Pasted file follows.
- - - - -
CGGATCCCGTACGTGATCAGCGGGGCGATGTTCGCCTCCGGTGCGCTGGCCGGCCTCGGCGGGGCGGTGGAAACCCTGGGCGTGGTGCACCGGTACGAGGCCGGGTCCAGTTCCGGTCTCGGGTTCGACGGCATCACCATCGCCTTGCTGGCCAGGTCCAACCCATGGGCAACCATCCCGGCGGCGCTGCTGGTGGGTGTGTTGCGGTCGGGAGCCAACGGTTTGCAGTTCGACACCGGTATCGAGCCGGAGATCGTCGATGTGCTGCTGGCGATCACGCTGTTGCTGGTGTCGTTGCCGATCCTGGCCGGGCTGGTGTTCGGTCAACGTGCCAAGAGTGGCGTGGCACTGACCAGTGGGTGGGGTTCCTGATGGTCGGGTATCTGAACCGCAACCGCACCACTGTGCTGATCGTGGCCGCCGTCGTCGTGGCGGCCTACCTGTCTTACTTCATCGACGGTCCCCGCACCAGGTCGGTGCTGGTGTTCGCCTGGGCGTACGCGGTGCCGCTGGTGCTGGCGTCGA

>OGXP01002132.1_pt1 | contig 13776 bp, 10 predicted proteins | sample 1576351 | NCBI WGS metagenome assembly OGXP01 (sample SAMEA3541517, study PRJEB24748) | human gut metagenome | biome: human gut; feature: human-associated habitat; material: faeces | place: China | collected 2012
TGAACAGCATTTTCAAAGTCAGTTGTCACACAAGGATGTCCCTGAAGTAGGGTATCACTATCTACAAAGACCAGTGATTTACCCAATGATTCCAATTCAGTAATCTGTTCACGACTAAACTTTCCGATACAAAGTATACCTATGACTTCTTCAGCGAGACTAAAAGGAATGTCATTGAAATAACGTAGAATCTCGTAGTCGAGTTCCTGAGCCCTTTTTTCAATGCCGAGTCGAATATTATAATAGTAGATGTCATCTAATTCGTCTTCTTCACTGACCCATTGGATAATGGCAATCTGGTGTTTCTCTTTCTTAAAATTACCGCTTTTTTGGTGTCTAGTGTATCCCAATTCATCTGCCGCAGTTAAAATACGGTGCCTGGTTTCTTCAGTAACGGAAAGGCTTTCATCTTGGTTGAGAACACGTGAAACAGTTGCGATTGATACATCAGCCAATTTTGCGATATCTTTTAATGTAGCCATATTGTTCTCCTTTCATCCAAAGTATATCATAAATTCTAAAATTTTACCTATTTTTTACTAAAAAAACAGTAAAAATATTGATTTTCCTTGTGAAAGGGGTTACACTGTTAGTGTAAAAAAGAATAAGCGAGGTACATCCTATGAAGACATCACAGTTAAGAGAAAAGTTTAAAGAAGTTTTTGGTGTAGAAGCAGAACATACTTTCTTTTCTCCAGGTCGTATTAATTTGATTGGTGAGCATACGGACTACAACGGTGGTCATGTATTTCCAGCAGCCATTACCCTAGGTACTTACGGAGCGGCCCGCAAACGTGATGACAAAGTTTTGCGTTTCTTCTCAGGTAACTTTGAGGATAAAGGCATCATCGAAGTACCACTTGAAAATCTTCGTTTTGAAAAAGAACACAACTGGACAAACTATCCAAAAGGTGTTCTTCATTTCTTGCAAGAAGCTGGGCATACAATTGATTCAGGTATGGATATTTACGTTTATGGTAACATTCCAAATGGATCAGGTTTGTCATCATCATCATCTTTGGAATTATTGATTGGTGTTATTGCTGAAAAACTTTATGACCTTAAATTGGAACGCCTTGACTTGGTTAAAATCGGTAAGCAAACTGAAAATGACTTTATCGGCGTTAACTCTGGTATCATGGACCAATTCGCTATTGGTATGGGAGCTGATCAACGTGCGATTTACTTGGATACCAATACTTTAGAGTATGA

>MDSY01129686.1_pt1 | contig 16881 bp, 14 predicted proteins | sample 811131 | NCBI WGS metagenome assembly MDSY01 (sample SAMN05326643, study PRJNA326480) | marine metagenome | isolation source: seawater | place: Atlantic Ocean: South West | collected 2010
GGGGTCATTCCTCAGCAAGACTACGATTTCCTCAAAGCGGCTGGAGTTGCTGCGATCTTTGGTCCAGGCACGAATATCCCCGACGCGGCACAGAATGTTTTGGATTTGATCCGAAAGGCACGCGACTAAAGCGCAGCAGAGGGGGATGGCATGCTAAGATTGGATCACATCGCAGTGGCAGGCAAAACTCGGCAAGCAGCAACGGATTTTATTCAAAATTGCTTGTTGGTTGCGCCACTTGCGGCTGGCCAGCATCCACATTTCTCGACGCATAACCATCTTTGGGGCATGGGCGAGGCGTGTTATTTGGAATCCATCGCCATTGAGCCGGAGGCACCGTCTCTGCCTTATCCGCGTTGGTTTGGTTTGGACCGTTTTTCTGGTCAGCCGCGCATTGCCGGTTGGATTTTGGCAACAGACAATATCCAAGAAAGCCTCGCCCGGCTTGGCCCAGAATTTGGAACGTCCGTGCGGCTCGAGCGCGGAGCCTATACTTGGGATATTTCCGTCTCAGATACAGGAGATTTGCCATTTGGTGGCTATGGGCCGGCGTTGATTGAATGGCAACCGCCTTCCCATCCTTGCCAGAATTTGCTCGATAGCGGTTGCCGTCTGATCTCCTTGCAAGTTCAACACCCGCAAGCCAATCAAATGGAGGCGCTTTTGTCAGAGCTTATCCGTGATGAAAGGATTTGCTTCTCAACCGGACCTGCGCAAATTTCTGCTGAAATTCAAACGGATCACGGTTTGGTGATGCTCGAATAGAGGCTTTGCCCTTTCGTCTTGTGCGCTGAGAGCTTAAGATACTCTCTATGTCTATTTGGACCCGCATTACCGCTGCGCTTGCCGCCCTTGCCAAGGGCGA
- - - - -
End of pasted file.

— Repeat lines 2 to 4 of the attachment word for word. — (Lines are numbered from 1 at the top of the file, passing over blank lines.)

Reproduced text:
>OGXP01002132.1_pt1 | contig 13776 bp, 10 predicted proteins | sample 1576351 | NCBI WGS metagenome assembly OGXP01 (sample SAMEA3541517, study PRJEB24748) | human gut metagenome | biome: human gut; feature: human-associated habitat; material: faeces | place: China | collected 2012
TGAACAGCATTTTCAAAGTCAGTTGTCACACAAGGATGTCCCTGAAGTAGGGTATCACTATCTACAAAGACCAGTGATTTACCCAATGATTCCAATTCAGTAATCTGTTCACGACTAAACTTTCCGATACAAAGTATACCTATGACTTCTTCAGCGAGACTAAAAGGAATGTCATTGAAATAACGTAGAATCTCGTAGTCGAGTTCCTGAGCCCTTTTTTCAATGCCGAGTCGAATATTATAATAGTAGATGTCATCTAATTCGTCTTCTTCACTGACCCATTGGATAATGGCAATCTGGTGTTTCTCTTTCTTAAAATTACCGCTTTTTTGGTGTCTAGTGTATCCCAATTCATCTGCCGCAGTTAAAATACGGTGCCTGGTTTCTTCAGTAACGGAAAGGCTTTCATCTTGGTTGAGAACACGTGAAACAGTTGCGATTGATACATCAGCCAATTTTGCGATATCTTTTAATGTAGCCATATTGTTCTCCTTTCATCCAAAGTATATCATAAATTCTAAAATTTTACCTATTTTTTACTAAAAAAACAGTAAAAATATTGATTTTCCTTGTGAAAGGGGTTACACTGTTAGTGTAAAAAAGAATAAGCGAGGTACATCCTATGAAGACATCACAGTTAAGAGAAAAGTTTAAAGAAGTTTTTGGTGTAGAAGCAGAACATACTTTCTTTTCTCCAGGTCGTATTAATTTGATTGGTGAGCATACGGACTACAACGGTGGTCATGTATTTCCAGCAGCCATTACCCTAGGTACTTACGGAGCGGCCCGCAAACGTGATGACAAAGTTTTGCGTTTCTTCTCAGGTAACTTTGAGGATAAAGGCATCATCGAAGTACCACTTGAAAATCTTCGTTTTGAAAAAGAACACAACTGGACAAACTATCCAAAAGGTGTTCTTCATTTCTTGCAAGAAGCTGGGCATACAATTGATTCAGGTATGGATATTTACGTTTATGGTAACATTCCAAATGGATCAGGTTTGTCATCATCATCATCTTTGGAATTATTGATTGGTGTTATTGCTGAAAAACTTTATGACCTTAAATTGGAACGCCTTGACTTGGTTAAAATCGGTAAGCAAACTGAAAATGACTTTATCGGCGTTAACTCTGGTATCATGGACCAATTCGCTATTGGTATGGGAGCTGATCAACGTGCGATTTACTTGGATACCAATACTTTAGAGTATGA

>MDSY01129686.1_pt1 | contig 16881 bp, 14 predicted proteins | sample 811131 | NCBI WGS metagenome assembly MDSY01 (sample SAMN05326643, study PRJNA326480) | marine metagenome | isolation source: seawater | place: Atlantic Ocean: South West | collected 2010